The last piece of news I want to alert you to is that FFT have now added Persistent Absence figures to their Attendance Tracker system. I know that a lot of you are concerned about the big increase in the numbers of children who will be counted as persistent absentees, but be assured, you're not on your own: the FFT's unofficial 'national' persistent absentee figure for primary schools is currently being reported as 26% (that's about three times as large as the pre-pandemic national figure).
I expect that current world events are making it difficult for many of us to focus a great deal of attention on the parochial goings-on of the English educational system at the moment. If you do have the brain-space for this kind of information, here's a brief summary of what's caught my eye recently.
I suppose I've got to start with yesterday's announcement that Gavin Williamson is to be knighted. When this was first talked about in the press back In January, I assumed it was just another 'dead cat' being thrown onto the table, with the express purpose of getting everybody outraged in order to distract them from the ongoing partygate scandal. This could of course still be part of the strategy, but it does also seem that there is some truth in the accusations that Gavlar is being 'paid off' in order to keep his skeletons firmly in the closet. Sometimes, the only thing you can do is laugh in the face of such blatant venality and corruption; the pithiest take I've seen so far has been from @davidallengreen who quipped that "Williamson's knighthood shows what you get when you allow self-selection of grades".
Moving on from last summer's exam debacles to this summer's; Nick Gibb's successor (Robin Walker if you haven't registered his existence yet) made a rare appearance at a conference yesterday where he defended the decision to go ahead with KS2 SATs in 2022. His main argument was that the data from tests and asessments (which will of course also be collected at Y4, Y2, Y1 and Reception) are vital to inform their assessment of the impact of COVID on children's learning, and assured his audience of headteachers that everything will be fine because league tables aren't being published. I might be able to accept this argument if it wasn't for the fact that they have already announced that performance data will still be shared with the likes of Ofsted. After 20 years of operating in our 'hard accountability' educational environment, the simple fact that data is going to be seen by Ofsted will mean that a headteacher facing inspection in 2022-23 would have to be pretty brave (naive?) to assume that this information wouldn't influence inspectors judgements in any way.
Talking of SATs, we've recently received reminders from the Standards and Testing Agency of some key dates: complete pupil registration by Friday 11 March, submit applications for early opening by Friday 11 March, submit applications for compensatory marks by Monday 25 April, submit applications for additional time by Monday 25 April, submit applications for a timetable variation by Thursday 19 May.
Just before half-term, our 'favourite' former education secretary popped up to remind us that he is still an irritating pimple-on-the-bottom of everyone employed in public service, with the publication of his Levelling-up White Paper. I think Michael Gove might have had a bet with Nadine Dorries to see which of them could produce the most preposterous work of fiction, because one of the many bold claims in the White Paper is that, by 2030 "90% of [primary school] children will achieve the expected standard, and the percentage of children meeting the expected standard in the worst performing areas will have increased by over a third." However, there's no mention within this document's 300 wasted-pages of how this eye-wateringly ambitious target is actually going to be met, and of course, no mention of any additional funding. Again, it's tempting to ignore this as just more BS thrown out to keep us in a permanent state of helpless outrage, and that this is just another one of those distractions that will soon be forgotten. However, the good folks at FFT have tried to take the announcement seriously and have produced a paper which investigates how this logic-defying target might be achieved. It points out that children who will be reaching the end of KS2 in 2030 will be starting reception in 2023, and will be one of the of the cohorts whose early-development is likely to be most-seriously affected by the pandemic. On the plus-side, however, it also points out that almost 90% of pupils currently achieve the expected standard in at least two out of three subjects by the end of KS2, so one potential way of making progress towards this target would be to focus specifically on those pupils who need support to get to the standard in a third subject. FFT have also recently published an investigation into how the attainment gap has changed during the pandemic .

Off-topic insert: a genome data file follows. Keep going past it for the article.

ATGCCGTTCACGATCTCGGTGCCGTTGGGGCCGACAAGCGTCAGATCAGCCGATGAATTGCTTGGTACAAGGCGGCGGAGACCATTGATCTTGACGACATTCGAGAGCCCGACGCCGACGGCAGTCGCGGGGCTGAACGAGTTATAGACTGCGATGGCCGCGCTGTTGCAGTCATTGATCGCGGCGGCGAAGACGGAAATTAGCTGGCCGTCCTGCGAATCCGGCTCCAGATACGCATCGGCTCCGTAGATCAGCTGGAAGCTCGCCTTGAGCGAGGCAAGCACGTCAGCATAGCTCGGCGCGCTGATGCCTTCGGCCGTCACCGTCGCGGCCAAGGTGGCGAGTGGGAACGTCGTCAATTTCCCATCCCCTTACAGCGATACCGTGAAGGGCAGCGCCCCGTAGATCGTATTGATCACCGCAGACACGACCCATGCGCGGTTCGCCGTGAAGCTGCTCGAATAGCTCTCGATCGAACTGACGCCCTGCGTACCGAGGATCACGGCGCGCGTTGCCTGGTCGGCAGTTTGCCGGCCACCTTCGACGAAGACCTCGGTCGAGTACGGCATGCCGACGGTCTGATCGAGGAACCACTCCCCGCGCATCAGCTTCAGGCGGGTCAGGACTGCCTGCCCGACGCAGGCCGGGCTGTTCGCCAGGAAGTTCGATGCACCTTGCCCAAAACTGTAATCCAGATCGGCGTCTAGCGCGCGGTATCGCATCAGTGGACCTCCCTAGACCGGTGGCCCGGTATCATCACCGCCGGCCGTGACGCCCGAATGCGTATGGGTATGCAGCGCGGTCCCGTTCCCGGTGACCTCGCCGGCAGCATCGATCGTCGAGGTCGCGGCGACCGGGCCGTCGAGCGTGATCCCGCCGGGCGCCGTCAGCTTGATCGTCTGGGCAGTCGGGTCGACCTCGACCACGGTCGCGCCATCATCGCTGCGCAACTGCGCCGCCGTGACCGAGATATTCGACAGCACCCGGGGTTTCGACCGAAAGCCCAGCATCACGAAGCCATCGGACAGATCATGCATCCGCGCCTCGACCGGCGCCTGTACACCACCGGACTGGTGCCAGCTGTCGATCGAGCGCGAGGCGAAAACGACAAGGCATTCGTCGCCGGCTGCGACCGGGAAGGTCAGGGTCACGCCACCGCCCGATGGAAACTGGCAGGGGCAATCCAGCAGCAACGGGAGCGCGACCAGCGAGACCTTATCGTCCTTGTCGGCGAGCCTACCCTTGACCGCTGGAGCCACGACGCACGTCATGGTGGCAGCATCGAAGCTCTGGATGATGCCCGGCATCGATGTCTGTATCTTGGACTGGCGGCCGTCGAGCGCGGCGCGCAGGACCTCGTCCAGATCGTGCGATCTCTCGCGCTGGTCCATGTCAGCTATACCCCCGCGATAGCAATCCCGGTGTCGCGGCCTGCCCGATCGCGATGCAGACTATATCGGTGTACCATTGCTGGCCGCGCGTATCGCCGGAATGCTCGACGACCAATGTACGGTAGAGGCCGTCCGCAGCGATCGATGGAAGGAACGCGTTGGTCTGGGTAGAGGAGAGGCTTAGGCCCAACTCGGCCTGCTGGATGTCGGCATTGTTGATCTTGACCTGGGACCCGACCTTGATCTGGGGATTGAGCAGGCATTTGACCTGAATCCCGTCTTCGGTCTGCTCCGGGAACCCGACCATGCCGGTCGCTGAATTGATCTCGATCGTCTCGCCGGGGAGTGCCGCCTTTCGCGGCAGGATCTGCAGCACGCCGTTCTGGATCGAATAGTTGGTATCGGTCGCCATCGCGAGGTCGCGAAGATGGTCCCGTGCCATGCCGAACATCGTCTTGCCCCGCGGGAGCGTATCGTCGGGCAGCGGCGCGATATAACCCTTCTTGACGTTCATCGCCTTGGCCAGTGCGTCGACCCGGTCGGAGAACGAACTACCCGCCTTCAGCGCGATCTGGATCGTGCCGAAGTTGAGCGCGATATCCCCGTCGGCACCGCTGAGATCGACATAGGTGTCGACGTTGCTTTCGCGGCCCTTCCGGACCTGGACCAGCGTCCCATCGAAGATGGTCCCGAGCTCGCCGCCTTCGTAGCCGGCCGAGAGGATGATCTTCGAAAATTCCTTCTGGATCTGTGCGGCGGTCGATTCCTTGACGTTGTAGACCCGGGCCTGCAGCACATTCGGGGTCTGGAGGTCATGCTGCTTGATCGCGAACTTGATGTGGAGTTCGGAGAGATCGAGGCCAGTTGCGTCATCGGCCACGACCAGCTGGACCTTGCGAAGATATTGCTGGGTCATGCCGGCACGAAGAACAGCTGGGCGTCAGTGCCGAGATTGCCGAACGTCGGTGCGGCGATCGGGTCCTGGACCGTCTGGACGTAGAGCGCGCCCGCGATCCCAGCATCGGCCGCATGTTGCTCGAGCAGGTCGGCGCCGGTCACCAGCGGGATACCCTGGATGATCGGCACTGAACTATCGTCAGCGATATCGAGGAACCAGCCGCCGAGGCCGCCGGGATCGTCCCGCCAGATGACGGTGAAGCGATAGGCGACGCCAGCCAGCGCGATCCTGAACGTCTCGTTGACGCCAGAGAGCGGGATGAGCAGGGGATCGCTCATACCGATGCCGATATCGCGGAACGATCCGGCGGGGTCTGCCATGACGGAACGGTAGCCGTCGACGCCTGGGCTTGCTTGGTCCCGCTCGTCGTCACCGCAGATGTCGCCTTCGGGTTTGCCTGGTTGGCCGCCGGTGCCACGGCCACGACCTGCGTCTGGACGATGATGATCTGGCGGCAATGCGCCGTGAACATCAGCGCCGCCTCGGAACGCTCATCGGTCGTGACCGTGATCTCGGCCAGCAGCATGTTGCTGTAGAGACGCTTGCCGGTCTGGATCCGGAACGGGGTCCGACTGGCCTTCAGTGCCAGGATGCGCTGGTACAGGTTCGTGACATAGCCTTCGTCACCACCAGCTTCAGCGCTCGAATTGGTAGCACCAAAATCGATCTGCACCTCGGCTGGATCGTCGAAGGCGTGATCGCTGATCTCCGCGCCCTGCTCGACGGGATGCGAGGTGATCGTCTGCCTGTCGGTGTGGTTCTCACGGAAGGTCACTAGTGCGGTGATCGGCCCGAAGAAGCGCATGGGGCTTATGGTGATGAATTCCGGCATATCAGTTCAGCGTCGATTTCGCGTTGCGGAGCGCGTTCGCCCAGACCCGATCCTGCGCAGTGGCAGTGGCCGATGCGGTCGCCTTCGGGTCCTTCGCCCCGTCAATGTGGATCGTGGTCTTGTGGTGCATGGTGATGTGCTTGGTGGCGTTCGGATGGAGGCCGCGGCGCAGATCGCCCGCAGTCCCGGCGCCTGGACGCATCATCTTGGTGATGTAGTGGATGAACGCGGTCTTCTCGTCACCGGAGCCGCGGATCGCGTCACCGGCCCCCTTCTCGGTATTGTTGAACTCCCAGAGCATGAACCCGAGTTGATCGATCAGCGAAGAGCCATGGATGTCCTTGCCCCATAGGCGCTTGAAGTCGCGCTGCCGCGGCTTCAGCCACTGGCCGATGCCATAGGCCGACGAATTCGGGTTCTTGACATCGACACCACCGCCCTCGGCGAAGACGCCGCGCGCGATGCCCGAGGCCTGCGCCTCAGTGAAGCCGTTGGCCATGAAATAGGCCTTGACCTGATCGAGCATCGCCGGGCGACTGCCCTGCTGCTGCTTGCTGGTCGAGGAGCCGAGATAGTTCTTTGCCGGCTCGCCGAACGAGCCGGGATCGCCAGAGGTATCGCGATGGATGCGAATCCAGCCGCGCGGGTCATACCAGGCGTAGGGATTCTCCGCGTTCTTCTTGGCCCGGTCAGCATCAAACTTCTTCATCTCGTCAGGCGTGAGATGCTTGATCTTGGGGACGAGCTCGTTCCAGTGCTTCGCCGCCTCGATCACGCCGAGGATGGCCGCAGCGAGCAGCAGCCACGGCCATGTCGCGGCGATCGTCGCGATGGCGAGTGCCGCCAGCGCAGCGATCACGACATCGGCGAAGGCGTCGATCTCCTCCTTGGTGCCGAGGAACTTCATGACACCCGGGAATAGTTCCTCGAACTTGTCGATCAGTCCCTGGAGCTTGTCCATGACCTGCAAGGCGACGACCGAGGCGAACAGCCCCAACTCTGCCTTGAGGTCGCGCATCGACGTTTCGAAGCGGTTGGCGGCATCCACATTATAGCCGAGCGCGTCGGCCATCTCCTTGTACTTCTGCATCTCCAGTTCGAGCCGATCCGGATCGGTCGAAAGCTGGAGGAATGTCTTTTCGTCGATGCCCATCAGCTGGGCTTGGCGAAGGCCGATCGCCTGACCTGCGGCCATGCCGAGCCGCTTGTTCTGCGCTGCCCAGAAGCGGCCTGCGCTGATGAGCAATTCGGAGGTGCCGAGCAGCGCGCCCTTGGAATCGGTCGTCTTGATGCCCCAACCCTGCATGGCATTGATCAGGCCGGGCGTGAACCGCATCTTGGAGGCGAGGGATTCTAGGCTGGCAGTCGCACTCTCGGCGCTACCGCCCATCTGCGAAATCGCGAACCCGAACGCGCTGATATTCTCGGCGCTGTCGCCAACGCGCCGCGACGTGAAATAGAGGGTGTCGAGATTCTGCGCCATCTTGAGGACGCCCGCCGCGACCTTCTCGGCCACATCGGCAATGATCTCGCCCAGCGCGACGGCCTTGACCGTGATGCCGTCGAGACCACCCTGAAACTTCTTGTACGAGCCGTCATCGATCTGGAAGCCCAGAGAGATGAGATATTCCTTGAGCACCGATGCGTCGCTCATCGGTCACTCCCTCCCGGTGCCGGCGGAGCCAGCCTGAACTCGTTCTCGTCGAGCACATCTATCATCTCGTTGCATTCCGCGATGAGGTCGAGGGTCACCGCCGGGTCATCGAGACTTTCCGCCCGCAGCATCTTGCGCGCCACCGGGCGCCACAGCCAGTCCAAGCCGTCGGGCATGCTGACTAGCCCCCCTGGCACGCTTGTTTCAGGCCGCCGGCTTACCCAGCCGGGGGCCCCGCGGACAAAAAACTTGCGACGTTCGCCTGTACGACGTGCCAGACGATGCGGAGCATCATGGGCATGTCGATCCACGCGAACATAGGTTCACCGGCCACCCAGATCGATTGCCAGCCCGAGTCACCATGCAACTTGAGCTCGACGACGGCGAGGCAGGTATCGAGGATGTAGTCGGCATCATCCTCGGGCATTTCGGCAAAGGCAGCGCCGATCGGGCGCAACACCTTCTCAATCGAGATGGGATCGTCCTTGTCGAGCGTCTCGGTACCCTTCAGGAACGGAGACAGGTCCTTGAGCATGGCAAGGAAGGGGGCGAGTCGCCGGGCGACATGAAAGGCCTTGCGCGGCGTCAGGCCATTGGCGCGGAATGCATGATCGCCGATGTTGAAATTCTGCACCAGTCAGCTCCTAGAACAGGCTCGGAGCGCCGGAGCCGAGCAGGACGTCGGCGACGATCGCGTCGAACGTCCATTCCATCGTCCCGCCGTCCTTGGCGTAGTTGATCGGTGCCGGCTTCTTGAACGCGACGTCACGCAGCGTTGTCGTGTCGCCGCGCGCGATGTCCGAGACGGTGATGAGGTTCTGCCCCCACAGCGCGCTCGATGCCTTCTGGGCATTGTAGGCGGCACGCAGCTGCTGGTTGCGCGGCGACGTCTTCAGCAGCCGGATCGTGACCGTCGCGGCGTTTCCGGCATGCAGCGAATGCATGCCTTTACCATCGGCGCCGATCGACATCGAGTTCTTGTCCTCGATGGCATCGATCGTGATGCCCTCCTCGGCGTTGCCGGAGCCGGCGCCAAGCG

A rare piece of good news was released on Valentine's day, when Ofsted made a small attempt to illict some affection from schools by announcing that it was extending its grace period relating to its expectations around the curriculum, giving headteachers at least another six months to bring their curriculm in line with the framework. However, the day before that, we had Nadim Zahawi participating in another bit of sh*t stirring with his announcement that he was going to order schools to avoid political bias, while a few day's later, on the 18th, the DfE blocked the release of figures relating to the attendance and class cancellation rates for sessions on the National Tutoring Programme, stating that publication of the figures was not in the public interest as they would "cause confusion" amongst schools. It seems that a duty to being even-handed, transparent and neutral is another one of those rules that don't apply to the people that make them.
That's it for now, thank you for having a read. I know that a lot of you will have pupils who have relatives in Eastern Europe and I'm sure that you will have been considering how best to address and manage their immediate fears, as well as the more general worries and emotions that everyone else will be experiencing. Best wishes to you all as you continue to do your utmost to keep our children happy, healthy and safe, and hopefully growing into well-educated, well-informed and humane citizens of the future.